I’m not too excited about using fillers of any kind, I know it’s controversial but I prefer my barrels without rings. I prefer to fill the case with BP or use a powder that is not position sensitive. I know other folks besides JR that have done it successfully for years but I know how my luck runs. Fillers become bore obstructions, bore obstructions cause high pressure. High pressure causes rings or burst barrels. Not every time, not even all that often, but it only takes once.

 

Mike

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June 6, 2017 - 4:53 pm
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TXGunNut said
I use the Starline correct head stamp brass also. I load for the 45-70 as well and don’t need to add to the confusion when correct brass is available. The stretched brass cost about the same as correct brass last time I saw any.

I’m not too excited about using fillers of any kind, I know it’s controversial but I prefer my barrels without rings. I prefer to fill the case with BP or use a powder that is not position sensitive. I know other folks besides JR that have done it successfully for years but I know how my luck runs. Fillers become bore obstructions, bore obstructions cause high pressure. High pressure causes rings or burst barrels. Not every time, not even all that often, but it only takes once.

 

Mike

.   

Gotta agree with both points TXGunNut brings up.  When dealing with guns, safety comes first, hence using the correct head stamped brass.  As to fillers and position sensitive powders in old BP calibers (like Unique), years ago I read somewhere that holding the cartridge with the bullet up prior to inserting it into the chamber, will cause the powder to slide down closer to the primer and reduce the SD spread of shots.  Of course, this will only work when firing in single shot mode, whether it be an 1885 or a Model 1886.  I’ve been doing that for years and it works for me.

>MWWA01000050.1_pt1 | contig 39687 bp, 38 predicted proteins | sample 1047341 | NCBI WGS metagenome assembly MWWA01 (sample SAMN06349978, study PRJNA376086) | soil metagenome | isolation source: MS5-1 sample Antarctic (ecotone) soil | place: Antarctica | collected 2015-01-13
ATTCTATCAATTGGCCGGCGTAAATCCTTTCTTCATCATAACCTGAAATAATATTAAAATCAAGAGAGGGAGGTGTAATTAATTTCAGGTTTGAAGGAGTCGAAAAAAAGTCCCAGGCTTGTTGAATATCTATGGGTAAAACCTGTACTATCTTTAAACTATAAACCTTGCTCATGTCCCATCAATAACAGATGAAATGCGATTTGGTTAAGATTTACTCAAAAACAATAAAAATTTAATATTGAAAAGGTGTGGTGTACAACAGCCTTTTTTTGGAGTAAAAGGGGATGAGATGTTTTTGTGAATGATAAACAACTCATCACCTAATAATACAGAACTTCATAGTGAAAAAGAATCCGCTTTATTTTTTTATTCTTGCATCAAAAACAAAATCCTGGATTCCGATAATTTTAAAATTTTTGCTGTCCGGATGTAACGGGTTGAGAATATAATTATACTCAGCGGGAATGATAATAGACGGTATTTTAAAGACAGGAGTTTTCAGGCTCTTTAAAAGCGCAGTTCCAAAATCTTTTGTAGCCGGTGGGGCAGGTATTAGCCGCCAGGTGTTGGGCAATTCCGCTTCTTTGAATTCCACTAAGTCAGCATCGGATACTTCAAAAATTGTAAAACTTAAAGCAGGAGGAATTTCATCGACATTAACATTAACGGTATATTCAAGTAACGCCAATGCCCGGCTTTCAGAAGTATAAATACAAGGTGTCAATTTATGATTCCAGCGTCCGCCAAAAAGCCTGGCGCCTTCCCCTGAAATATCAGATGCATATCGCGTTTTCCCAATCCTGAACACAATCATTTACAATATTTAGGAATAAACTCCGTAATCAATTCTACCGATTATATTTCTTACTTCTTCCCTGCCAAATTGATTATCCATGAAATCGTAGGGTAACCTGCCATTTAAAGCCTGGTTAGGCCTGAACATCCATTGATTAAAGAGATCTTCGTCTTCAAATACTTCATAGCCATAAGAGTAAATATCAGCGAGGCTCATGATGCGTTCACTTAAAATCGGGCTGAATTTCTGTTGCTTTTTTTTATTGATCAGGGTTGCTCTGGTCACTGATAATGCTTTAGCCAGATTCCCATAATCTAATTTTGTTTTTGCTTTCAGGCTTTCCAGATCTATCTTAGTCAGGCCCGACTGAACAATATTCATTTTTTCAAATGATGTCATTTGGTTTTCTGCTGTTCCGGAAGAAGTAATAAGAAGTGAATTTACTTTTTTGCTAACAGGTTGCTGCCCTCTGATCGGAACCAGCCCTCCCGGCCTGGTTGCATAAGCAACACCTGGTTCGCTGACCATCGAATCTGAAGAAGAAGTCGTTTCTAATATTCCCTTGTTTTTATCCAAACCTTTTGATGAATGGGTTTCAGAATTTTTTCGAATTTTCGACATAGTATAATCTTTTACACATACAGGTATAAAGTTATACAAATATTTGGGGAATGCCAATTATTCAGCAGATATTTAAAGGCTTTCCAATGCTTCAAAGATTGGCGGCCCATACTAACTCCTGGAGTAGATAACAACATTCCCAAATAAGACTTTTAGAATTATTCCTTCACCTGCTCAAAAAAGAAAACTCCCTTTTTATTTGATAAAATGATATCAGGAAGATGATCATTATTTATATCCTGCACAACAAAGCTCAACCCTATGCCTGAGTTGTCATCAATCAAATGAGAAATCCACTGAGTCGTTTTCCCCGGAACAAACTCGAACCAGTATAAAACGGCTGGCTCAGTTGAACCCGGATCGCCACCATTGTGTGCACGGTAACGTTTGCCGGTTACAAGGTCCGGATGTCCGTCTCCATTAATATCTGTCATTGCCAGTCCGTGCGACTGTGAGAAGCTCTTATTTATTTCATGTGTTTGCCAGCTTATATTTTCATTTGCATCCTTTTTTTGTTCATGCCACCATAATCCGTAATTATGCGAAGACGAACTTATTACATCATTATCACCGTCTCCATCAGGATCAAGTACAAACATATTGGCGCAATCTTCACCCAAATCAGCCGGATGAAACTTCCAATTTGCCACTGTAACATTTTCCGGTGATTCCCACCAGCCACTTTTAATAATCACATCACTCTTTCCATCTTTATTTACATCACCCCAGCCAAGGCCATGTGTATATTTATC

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June 6, 2017 - 6:16 pm
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Wow! you guys are a wealth of information!

I have some Starline and some Bell and some Winchester brass. All with the correct head stamp. I’m going to retire the old Win. brass as suggested. I read about the chamber ringing from 45-70 rounds and have no intention of using them in my rifle. I checked mine and it doesn’t have a ring and I intend it to keep it that way. 

I tried using fillers when I was trying to get my rifle to shoot with a number of different lead bullets.  I found the SD didn’t change much with or without fillers. Especially if you tip up the rifle and give it a couple of pats on the side. Even more so when using Unique. When I gave up on Unique I also gave up on fillers. I doubt I’ll try either one of them again if I can find a load with a jacketed bullet. When my 300 grain JHP Sierras get here I’m going to try some stick powder like IMR3031 and or IMR4895 first. They did a pretty good job filling the case when I was trying lead bullets but those loads were pretty bad as far as accuracy went. I never liked the Unique loads, just not enough powder in that big case. They gave me the willies.

Mike,

What powders aren’t position sensitive? Do you mean powders that fill the case enough?

Dave

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June 6, 2017 - 7:23 pm
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Here’s an intelligent article on the subject of position sensitivity.  Perhaps it is more the volume of the smokeless powder being used in a specific cartridge rather than the inherent “position sensitivity” of the powder itself.

http://blog.westernpowders.com/2015/08/powder-position-and-pressure/